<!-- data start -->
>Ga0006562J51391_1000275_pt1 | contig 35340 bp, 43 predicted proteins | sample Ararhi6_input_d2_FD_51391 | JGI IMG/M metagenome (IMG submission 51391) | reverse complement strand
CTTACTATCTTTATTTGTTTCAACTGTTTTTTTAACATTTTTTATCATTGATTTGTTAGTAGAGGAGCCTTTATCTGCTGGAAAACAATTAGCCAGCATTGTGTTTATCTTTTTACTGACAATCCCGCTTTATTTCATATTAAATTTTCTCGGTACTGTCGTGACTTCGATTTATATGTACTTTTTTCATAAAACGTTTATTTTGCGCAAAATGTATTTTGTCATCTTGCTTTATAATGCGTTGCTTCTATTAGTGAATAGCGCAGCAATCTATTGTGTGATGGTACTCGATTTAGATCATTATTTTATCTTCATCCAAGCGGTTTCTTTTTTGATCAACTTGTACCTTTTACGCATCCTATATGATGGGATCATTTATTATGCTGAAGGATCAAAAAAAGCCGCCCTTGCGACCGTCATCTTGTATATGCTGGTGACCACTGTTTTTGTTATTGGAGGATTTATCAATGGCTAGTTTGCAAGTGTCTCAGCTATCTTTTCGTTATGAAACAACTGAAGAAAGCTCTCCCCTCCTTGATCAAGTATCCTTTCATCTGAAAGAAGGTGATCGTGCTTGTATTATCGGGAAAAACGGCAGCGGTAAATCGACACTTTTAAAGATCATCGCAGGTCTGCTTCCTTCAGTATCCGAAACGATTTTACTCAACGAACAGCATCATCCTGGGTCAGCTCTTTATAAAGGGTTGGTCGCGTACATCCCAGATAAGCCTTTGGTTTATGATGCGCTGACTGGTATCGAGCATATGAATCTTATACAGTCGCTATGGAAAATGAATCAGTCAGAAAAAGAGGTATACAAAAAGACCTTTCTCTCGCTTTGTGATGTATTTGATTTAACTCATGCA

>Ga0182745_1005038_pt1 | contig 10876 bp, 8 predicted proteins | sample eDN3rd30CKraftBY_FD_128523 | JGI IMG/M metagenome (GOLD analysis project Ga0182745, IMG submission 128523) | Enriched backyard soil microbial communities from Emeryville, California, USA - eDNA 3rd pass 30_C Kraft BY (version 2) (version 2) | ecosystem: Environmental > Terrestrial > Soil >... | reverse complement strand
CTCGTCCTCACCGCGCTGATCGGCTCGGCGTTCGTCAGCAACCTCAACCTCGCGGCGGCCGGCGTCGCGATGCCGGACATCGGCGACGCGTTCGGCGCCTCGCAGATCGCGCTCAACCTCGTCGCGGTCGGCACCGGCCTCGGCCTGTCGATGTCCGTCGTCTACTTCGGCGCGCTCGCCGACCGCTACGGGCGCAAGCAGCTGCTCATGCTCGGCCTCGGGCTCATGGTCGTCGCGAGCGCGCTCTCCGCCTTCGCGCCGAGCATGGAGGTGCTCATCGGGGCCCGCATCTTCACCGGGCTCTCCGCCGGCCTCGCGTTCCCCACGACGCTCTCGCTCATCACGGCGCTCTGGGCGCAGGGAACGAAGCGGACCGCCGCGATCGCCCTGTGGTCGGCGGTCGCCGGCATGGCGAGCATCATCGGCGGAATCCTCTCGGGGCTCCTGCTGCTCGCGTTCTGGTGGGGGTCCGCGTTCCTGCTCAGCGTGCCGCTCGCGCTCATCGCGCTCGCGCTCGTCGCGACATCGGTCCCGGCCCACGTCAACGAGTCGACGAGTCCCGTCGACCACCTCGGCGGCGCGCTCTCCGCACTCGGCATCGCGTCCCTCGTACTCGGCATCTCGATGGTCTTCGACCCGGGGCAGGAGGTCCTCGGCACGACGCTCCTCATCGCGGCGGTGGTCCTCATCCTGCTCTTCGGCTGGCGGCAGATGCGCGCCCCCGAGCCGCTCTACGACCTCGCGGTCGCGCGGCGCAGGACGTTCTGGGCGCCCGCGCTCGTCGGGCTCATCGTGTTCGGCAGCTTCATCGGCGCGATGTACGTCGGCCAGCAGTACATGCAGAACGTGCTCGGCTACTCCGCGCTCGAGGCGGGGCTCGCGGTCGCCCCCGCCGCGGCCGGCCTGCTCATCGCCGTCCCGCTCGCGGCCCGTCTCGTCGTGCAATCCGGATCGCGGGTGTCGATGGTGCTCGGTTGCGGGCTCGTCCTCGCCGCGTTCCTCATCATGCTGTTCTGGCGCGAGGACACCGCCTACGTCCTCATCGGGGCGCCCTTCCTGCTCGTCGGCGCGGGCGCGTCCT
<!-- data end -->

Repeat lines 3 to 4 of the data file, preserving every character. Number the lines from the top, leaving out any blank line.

>Ga0182745_1005038_pt1 | contig 10876 bp, 8 predicted proteins | sample eDN3rd30CKraftBY_FD_128523 | JGI IMG/M metagenome (GOLD analysis project Ga0182745, IMG submission 128523) | Enriched backyard soil microbial communities from Emeryville, California, USA - eDNA 3rd pass 30_C Kraft BY (version 2) (version 2) | ecosystem: Environmental > Terrestrial > Soil >... | reverse complement strand
CTCGTCCTCACCGCGCTGATCGGCTCGGCGTTCGTCAGCAACCTCAACCTCGCGGCGGCCGGCGTCGCGATGCCGGACATCGGCGACGCGTTCGGCGCCTCGCAGATCGCGCTCAACCTCGTCGCGGTCGGCACCGGCCTCGGCCTGTCGATGTCCGTCGTCTACTTCGGCGCGCTCGCCGACCGCTACGGGCGCAAGCAGCTGCTCATGCTCGGCCTCGGGCTCATGGTCGTCGCGAGCGCGCTCTCCGCCTTCGCGCCGAGCATGGAGGTGCTCATCGGGGCCCGCATCTTCACCGGGCTCTCCGCCGGCCTCGCGTTCCCCACGACGCTCTCGCTCATCACGGCGCTCTGGGCGCAGGGAACGAAGCGGACCGCCGCGATCGCCCTGTGGTCGGCGGTCGCCGGCATGGCGAGCATCATCGGCGGAATCCTCTCGGGGCTCCTGCTGCTCGCGTTCTGGTGGGGGTCCGCGTTCCTGCTCAGCGTGCCGCTCGCGCTCATCGCGCTCGCGCTCGTCGCGACATCGGTCCCGGCCCACGTCAACGAGTCGACGAGTCCCGTCGACCACCTCGGCGGCGCGCTCTCCGCACTCGGCATCGCGTCCCTCGTACTCGGCATCTCGATGGTCTTCGACCCGGGGCAGGAGGTCCTCGGCACGACGCTCCTCATCGCGGCGGTGGTCCTCATCCTGCTCTTCGGCTGGCGGCAGATGCGCGCCCCCGAGCCGCTCTACGACCTCGCGGTCGCGCGGCGCAGGACGTTCTGGGCGCCCGCGCTCGTCGGGCTCATCGTGTTCGGCAGCTTCATCGGCGCGATGTACGTCGGCCAGCAGTACATGCAGAACGTGCTCGGCTACTCCGCGCTCGAGGCGGGGCTCGCGGTCGCCCCCGCCGCGGCCGGCCTGCTCATCGCCGTCCCGCTCGCGGCCCGTCTCGTCGTGCAATCCGGATCGCGGGTGTCGATGGTGCTCGGTTGCGGGCTCGTCCTCGCCGCGTTCCTCATCATGCTGTTCTGGCGCGAGGACACCGCCTACGTCCTCATCGGGGCGCCCTTCCTGCTCGTCGGCGCGGGCGCGTCCT